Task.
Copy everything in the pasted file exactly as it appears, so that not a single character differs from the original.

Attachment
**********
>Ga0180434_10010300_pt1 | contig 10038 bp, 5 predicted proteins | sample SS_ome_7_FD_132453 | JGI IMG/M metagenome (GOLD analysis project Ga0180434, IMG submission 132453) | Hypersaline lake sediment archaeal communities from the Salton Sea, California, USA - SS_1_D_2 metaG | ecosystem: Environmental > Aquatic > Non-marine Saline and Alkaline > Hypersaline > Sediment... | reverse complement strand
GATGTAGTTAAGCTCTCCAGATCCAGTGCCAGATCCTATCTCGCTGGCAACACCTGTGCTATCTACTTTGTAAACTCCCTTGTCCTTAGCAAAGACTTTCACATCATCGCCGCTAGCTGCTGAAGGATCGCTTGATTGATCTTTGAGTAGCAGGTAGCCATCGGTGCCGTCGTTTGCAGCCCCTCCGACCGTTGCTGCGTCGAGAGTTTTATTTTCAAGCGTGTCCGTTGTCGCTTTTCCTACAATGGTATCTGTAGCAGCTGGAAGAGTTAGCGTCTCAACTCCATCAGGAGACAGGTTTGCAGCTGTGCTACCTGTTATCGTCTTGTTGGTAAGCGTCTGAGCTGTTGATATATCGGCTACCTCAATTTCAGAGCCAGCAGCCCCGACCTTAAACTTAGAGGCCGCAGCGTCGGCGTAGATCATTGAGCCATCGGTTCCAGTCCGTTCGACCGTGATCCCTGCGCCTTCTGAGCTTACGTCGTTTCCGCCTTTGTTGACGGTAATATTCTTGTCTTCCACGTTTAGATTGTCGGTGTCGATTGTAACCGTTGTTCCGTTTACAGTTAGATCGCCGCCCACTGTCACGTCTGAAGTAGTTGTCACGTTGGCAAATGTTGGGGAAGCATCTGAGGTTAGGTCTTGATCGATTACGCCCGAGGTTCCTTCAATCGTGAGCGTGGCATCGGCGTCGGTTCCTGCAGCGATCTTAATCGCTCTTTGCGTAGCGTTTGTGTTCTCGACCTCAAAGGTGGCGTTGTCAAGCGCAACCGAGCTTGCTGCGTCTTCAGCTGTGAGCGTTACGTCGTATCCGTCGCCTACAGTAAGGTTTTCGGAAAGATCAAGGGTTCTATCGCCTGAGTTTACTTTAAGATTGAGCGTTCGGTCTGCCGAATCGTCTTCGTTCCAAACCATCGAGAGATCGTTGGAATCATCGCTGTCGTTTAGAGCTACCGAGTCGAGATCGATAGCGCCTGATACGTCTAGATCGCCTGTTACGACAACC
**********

>Ga0180434_10010300_pt1 | contig 10038 bp, 5 predicted proteins | sample SS_ome_7_FD_132453 | JGI IMG/M metagenome (GOLD analysis project Ga0180434, IMG submission 132453) | Hypersaline lake sediment archaeal communities from the Salton Sea, California, USA - SS_1_D_2 metaG | ecosystem: Environmental > Aquatic > Non-marine Saline and Alkaline > Hypersaline > Sediment... | reverse complement strand
GATGTAGTTAAGCTCTCCAGATCCAGTGCCAGATCCTATCTCGCTGGCAACACCTGTGCTATCTACTTTGTAAACTCCCTTGTCCTTAGCAAAGACTTTCACATCATCGCCGCTAGCTGCTGAAGGATCGCTTGATTGATCTTTGAGTAGCAGGTAGCCATCGGTGCCGTCGTTTGCAGCCCCTCCGACCGTTGCTGCGTCGAGAGTTTTATTTTCAAGCGTGTCCGTTGTCGCTTTTCCTACAATGGTATCTGTAGCAGCTGGAAGAGTTAGCGTCTCAACTCCATCAGGAGACAGGTTTGCAGCTGTGCTACCTGTTATCGTCTTGTTGGTAAGCGTCTGAGCTGTTGATATATCGGCTACCTCAATTTCAGAGCCAGCAGCCCCGACCTTAAACTTAGAGGCCGCAGCGTCGGCGTAGATCATTGAGCCATCGGTTCCAGTCCGTTCGACCGTGATCCCTGCGCCTTCTGAGCTTACGTCGTTTCCGCCTTTGTTGACGGTAATATTCTTGTCTTCCACGTTTAGATTGTCGGTGTCGATTGTAACCGTTGTTCCGTTTACAGTTAGATCGCCGCCCACTGTCACGTCTGAAGTAGTTGTCACGTTGGCAAATGTTGGGGAAGCATCTGAGGTTAGGTCTTGATCGATTACGCCCGAGGTTCCTTCAATCGTGAGCGTGGCATCGGCGTCGGTTCCTGCAGCGATCTTAATCGCTCTTTGCGTAGCGTTTGTGTTCTCGACCTCAAAGGTGGCGTTGTCAAGCGCAACCGAGCTTGCTGCGTCTTCAGCTGTGAGCGTTACGTCGTATCCGTCGCCTACAGTAAGGTTTTCGGAAAGATCAAGGGTTCTATCGCCTGAGTTTACTTTAAGATTGAGCGTTCGGTCTGCCGAATCGTCTTCGTTCCAAACCATCGAGAGATCGTTGGAATCATCGCTGTCGTTTAGAGCTACCGAGTCGAGATCGATAGCGCCTGATACGTCTAGATCGCCTGTTACGACAACC